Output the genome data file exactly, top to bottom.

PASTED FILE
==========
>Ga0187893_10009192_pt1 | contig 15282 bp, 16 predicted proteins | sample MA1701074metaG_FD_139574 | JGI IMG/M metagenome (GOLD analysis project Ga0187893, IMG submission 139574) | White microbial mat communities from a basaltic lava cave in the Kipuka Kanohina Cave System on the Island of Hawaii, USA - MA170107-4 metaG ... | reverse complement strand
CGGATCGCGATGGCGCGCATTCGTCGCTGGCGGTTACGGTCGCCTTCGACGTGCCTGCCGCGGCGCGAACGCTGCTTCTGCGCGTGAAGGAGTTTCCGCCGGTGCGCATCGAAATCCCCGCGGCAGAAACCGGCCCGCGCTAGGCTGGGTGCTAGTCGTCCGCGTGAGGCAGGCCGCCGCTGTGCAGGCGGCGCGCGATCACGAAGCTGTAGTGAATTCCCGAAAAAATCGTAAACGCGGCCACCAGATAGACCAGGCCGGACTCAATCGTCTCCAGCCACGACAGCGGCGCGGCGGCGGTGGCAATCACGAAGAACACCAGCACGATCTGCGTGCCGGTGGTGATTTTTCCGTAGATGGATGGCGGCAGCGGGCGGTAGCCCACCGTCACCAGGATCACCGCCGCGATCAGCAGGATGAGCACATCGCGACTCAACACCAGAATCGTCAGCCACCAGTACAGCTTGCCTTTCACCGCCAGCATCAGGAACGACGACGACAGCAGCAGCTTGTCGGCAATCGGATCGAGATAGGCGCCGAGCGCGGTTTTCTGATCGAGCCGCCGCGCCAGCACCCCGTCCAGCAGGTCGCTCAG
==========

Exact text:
>Ga0187893_10009192_pt1 | contig 15282 bp, 16 predicted proteins | sample MA1701074metaG_FD_139574 | JGI IMG/M metagenome (GOLD analysis project Ga0187893, IMG submission 139574) | White microbial mat communities from a basaltic lava cave in the Kipuka Kanohina Cave System on the Island of Hawaii, USA - MA170107-4 metaG ... | reverse complement strand
CGGATCGCGATGGCGCGCATTCGTCGCTGGCGGTTACGGTCGCCTTCGACGTGCCTGCCGCGGCGCGAACGCTGCTTCTGCGCGTGAAGGAGTTTCCGCCGGTGCGCATCGAAATCCCCGCGGCAGAAACCGGCCCGCGCTAGGCTGGGTGCTAGTCGTCCGCGTGAGGCAGGCCGCCGCTGTGCAGGCGGCGCGCGATCACGAAGCTGTAGTGAATTCCCGAAAAAATCGTAAACGCGGCCACCAGATAGACCAGGCCGGACTCAATCGTCTCCAGCCACGACAGCGGCGCGGCGGCGGTGGCAATCACGAAGAACACCAGCACGATCTGCGTGCCGGTGGTGATTTTTCCGTAGATGGATGGCGGCAGCGGGCGGTAGCCCACCGTCACCAGGATCACCGCCGCGATCAGCAGGATGAGCACATCGCGACTCAACACCAGAATCGTCAGCCACCAGTACAGCTTGCCTTTCACCGCCAGCATCAGGAACGACGACGACAGCAGCAGCTTGTCGGCAATCGGATCGAGATAGGCGCCGAGCGCGGTTTTCTGATCGAGCCGCCGCGCCAGCACCCCGTCCAGCAGGTCGCTCAG